Expanded Description. Class members will learn to use the sky simulation software Stellarium and read selections from a textbook in conjunction with weekly course topics. The course will be lecture-based but include some group discussion coupled with in-class activities. We will make use of quantitative reasoning associated with a few concepts of elementary geometry, algebra and physics. Prior experience with these would be helpful but is not a requirement for the course. We will also arrange an optional evening session to do some star gazing and looking through a telescope at Jupiter and Saturn, which will be prominent in the sky during the course.

Sky Model Software – Stellarium is available for free download and installation on computers (Mac or PC) at http://stellarium.org, or as an app for tablets or cell phones from the Apple or Android app stores. Textbook : OpenStax Astronomy . For students willing to do the reading on a tablet or computer, online access to the text will be free. Otherwise, hard copies are available for purchase (for example, at bookfinder.com beginning at $41.94 as of May 2022). Assigned readings will be selected from material in Chapters 2-5, 15-19, and 21-23 (chapters and sections indicated in brackets below). I also recommend that students read through Chapter 1 (which provides a brief introductory “tour”) and peruse end-of-chapter notes, which have plentiful recommendations for further reading and links to online resources.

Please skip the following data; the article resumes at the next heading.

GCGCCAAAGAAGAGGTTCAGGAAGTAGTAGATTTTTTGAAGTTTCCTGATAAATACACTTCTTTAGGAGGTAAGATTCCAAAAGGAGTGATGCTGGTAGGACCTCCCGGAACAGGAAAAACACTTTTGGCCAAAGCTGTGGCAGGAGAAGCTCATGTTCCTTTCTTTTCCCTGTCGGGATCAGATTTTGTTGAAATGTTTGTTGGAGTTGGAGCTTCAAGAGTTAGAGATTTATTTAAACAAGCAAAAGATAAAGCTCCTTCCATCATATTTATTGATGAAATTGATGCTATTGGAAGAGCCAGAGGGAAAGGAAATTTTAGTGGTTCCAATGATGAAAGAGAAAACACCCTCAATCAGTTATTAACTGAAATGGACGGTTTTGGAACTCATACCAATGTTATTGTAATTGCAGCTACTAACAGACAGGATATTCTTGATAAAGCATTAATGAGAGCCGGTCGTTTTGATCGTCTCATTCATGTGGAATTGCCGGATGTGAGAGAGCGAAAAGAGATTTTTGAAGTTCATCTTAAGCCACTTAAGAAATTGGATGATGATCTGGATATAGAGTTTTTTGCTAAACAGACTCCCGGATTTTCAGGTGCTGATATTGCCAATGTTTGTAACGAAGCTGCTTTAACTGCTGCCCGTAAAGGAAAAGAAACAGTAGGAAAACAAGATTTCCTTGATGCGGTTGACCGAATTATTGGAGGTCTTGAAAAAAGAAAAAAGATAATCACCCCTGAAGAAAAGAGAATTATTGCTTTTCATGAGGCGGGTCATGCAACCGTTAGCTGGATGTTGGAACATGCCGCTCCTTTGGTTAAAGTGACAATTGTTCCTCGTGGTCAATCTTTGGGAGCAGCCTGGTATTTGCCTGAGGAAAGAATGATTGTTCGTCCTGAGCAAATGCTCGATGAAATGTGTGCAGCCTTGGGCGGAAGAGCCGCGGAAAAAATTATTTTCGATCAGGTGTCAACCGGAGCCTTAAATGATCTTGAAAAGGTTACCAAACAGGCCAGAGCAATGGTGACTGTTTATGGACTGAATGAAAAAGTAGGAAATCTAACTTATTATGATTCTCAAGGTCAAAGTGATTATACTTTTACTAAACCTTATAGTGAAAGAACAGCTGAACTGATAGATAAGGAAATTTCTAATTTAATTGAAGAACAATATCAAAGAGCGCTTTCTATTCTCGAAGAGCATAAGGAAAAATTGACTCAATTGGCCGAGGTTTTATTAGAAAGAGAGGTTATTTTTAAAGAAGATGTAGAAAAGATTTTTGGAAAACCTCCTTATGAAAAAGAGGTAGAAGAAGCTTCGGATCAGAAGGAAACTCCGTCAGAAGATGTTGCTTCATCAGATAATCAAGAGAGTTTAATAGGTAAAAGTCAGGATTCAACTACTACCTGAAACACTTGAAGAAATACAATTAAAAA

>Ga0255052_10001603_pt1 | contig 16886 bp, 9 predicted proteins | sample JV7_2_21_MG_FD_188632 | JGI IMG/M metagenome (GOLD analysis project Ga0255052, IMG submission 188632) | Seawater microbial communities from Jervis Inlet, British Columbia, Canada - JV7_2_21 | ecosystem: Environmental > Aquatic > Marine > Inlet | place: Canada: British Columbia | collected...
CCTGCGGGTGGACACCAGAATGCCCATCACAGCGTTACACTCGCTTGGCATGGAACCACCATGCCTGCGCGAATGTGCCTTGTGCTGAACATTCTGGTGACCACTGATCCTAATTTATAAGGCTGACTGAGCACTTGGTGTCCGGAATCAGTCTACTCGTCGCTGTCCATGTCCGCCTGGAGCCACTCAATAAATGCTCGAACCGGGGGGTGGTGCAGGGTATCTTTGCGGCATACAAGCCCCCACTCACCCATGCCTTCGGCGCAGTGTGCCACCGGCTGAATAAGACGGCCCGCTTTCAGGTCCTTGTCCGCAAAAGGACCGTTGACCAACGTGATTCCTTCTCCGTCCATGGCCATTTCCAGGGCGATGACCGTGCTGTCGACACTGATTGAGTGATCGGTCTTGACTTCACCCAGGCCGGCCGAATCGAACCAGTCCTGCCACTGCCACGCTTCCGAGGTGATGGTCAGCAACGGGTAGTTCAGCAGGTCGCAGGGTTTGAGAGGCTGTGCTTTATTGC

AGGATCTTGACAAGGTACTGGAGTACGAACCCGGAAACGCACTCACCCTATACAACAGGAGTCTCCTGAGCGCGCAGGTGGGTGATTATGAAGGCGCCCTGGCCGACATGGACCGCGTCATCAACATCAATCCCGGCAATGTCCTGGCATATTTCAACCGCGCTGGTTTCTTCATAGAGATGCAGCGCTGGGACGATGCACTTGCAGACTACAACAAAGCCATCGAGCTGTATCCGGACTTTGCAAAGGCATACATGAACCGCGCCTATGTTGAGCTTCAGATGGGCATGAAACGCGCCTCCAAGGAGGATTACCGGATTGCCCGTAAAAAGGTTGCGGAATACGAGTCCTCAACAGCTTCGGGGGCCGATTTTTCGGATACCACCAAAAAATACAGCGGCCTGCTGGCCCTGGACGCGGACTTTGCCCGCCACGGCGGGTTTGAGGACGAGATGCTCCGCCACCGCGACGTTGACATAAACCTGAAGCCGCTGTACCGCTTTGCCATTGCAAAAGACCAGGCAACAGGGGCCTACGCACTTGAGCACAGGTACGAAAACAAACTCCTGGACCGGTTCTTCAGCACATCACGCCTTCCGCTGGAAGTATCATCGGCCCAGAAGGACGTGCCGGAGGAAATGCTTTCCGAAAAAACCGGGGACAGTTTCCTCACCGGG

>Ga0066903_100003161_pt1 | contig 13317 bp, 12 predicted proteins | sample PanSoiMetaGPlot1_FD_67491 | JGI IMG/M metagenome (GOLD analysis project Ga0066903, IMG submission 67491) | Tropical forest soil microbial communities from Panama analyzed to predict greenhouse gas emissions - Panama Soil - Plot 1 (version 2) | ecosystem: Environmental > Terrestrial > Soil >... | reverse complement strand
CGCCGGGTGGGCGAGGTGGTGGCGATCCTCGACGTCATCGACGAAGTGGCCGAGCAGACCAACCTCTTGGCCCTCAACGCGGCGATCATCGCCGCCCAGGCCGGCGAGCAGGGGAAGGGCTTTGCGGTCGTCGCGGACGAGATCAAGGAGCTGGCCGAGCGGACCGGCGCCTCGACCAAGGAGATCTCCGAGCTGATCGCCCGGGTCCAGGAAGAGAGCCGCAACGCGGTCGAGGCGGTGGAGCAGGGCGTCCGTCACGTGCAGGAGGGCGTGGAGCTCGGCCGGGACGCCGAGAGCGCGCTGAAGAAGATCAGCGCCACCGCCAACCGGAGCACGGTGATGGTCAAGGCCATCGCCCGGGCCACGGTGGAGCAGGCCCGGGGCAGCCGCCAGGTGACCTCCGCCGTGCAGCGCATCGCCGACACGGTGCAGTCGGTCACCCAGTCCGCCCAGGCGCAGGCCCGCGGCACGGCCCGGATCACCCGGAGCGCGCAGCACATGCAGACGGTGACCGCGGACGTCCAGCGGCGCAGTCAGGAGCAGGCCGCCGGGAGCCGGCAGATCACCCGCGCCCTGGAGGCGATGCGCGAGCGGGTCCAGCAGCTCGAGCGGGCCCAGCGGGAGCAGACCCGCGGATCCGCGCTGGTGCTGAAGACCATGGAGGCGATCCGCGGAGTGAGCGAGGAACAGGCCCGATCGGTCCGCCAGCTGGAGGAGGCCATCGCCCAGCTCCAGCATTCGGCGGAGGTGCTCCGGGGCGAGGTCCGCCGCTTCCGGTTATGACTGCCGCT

Part I. Naked Eye Astronomy

Class 1. The Celestial Sphere: Observing the sky from the perspective of an earth-bound observer. What we see and things our ancestors figured out. OpenStax [2]. Getting oriented; Exploring the Celestial Sphere via computer simulation; Apparent paths of the sun, stars, moon, and planets; Eratosthenes, Hipparchus, Ptolemy and Copernicus. Before Class 2, download and install a copy of Stellarium to your smart phone (from your app store) or to your computer (from http://stellarium.org).

Class 2. (i) Finding your way around the sky [Stellarium]; (ii) The Earth-Sun system. OpenStax [4.1 – 4.2]. Introduction to Stellarium; Bright stars and constellations; Visualizing earth and its motion from different perspectives; Solstices and equinoxes, sunrise/sunset and transit through the seasons and for different locations; The solar analemma.

Class 3. (i) Earth-Sun system, continued OpenStax [4.2-4.3] . (ii) Motion of the Moon, OpenStax [4.5-4.7]. Time keeping and calendar-making; Cycle of lunar phases; Eclipses; Tides; Lunar rotation.

Class 4. The Planets and their Orbits, OpenStax [3.1 – 3.5]. Venus in Mayan Astronomy; Tycho, Kepler, Galileo, and Newton; Applications of Kepler’s and Newton’s Laws in understanding our solar system.

Part II. Stellar Astronomy

Class 5. Starlight and How We Analyze It, OpenStax[5, 17]. Properties of light; Thermal radiation; Zooming in on the rainbow (atoms and spectra); Brightness, spectra, and proper motion of stars; Searching for exo-planets.

Class 6. A Celestial Census, OpenStax[18]. Distribution of nearby star types; Determining the mass and diameters of stars; The “HR diagram” and its patterns.

Class 7. Astronomy in 3D – Finding the Distance to Things, OpenStax[19]. What distances can we imagine? How does it help to know them? Parallax; “Standard candles” and the distance ladder; Determining our place in the Milky Way.

Class 8. Stellar Evolution, OpenStax[15.1, 16.1-16.3, 22, 23]. Structure of the Sun; Lifetime of main sequence stars; End-of-life pathways for low-mass and high-mass stars; White dwarves and supernovae; Neutron stars; Black holes.